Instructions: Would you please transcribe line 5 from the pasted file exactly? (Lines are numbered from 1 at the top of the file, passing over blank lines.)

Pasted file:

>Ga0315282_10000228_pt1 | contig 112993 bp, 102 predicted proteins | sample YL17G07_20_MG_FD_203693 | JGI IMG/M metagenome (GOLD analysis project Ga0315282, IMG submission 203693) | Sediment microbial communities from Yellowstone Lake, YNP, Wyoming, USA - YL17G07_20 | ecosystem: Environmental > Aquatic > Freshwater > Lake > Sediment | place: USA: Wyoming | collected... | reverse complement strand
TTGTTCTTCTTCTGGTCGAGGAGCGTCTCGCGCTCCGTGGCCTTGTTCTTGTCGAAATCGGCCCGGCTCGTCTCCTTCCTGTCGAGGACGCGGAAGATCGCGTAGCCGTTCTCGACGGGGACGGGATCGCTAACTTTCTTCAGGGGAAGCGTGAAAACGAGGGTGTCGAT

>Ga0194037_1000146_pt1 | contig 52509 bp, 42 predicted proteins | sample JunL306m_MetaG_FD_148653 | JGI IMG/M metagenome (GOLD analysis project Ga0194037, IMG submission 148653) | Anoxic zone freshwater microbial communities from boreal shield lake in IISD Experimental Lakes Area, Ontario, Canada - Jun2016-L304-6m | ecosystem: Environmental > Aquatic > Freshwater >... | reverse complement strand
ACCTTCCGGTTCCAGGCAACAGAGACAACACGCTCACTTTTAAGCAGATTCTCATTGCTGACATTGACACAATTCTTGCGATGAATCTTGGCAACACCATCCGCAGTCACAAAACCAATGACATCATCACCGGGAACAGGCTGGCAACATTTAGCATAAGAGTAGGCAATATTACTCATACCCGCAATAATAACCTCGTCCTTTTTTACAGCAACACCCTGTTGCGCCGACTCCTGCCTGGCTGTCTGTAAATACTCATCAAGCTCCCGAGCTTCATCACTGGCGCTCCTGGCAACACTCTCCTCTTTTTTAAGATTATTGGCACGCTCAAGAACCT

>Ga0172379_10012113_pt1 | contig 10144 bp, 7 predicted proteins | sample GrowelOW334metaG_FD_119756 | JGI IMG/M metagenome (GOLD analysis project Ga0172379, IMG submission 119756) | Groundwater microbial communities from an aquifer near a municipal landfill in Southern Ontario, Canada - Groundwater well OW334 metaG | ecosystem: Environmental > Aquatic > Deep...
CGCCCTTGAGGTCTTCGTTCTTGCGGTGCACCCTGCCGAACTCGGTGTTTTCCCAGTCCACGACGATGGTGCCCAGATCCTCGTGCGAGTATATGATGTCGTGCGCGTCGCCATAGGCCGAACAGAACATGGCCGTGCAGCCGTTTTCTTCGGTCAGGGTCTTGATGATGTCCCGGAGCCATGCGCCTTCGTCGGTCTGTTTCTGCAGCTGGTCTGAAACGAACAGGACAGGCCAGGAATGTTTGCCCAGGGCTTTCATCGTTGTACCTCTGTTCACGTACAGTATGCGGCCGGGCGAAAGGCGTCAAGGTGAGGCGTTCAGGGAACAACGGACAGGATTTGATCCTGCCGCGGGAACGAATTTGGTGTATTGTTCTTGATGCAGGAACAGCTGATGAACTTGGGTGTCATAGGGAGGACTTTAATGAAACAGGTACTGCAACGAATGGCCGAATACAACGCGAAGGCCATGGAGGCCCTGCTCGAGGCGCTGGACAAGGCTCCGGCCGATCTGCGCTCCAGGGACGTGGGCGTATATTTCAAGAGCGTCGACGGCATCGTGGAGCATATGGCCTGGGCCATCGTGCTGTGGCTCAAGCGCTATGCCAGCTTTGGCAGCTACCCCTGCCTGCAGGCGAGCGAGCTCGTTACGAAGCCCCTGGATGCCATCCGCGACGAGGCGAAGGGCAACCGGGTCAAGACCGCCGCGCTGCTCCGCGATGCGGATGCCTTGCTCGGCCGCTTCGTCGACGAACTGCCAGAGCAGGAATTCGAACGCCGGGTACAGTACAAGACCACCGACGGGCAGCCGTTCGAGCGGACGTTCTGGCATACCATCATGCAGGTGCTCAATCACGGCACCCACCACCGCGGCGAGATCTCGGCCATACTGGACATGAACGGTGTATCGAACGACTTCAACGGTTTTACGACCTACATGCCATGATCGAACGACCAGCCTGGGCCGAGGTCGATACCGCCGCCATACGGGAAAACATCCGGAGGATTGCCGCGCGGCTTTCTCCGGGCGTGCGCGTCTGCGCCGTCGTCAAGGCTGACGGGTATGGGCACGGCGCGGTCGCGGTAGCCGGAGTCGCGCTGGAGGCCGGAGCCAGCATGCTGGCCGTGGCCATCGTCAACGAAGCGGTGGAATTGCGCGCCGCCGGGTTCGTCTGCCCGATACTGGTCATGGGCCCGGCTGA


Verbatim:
>Ga0172379_10012113_pt1 | contig 10144 bp, 7 predicted proteins | sample GrowelOW334metaG_FD_119756 | JGI IMG/M metagenome (GOLD analysis project Ga0172379, IMG submission 119756) | Groundwater microbial communities from an aquifer near a municipal landfill in Southern Ontario, Canada - Groundwater well OW334 metaG | ecosystem: Environmental > Aquatic > Deep...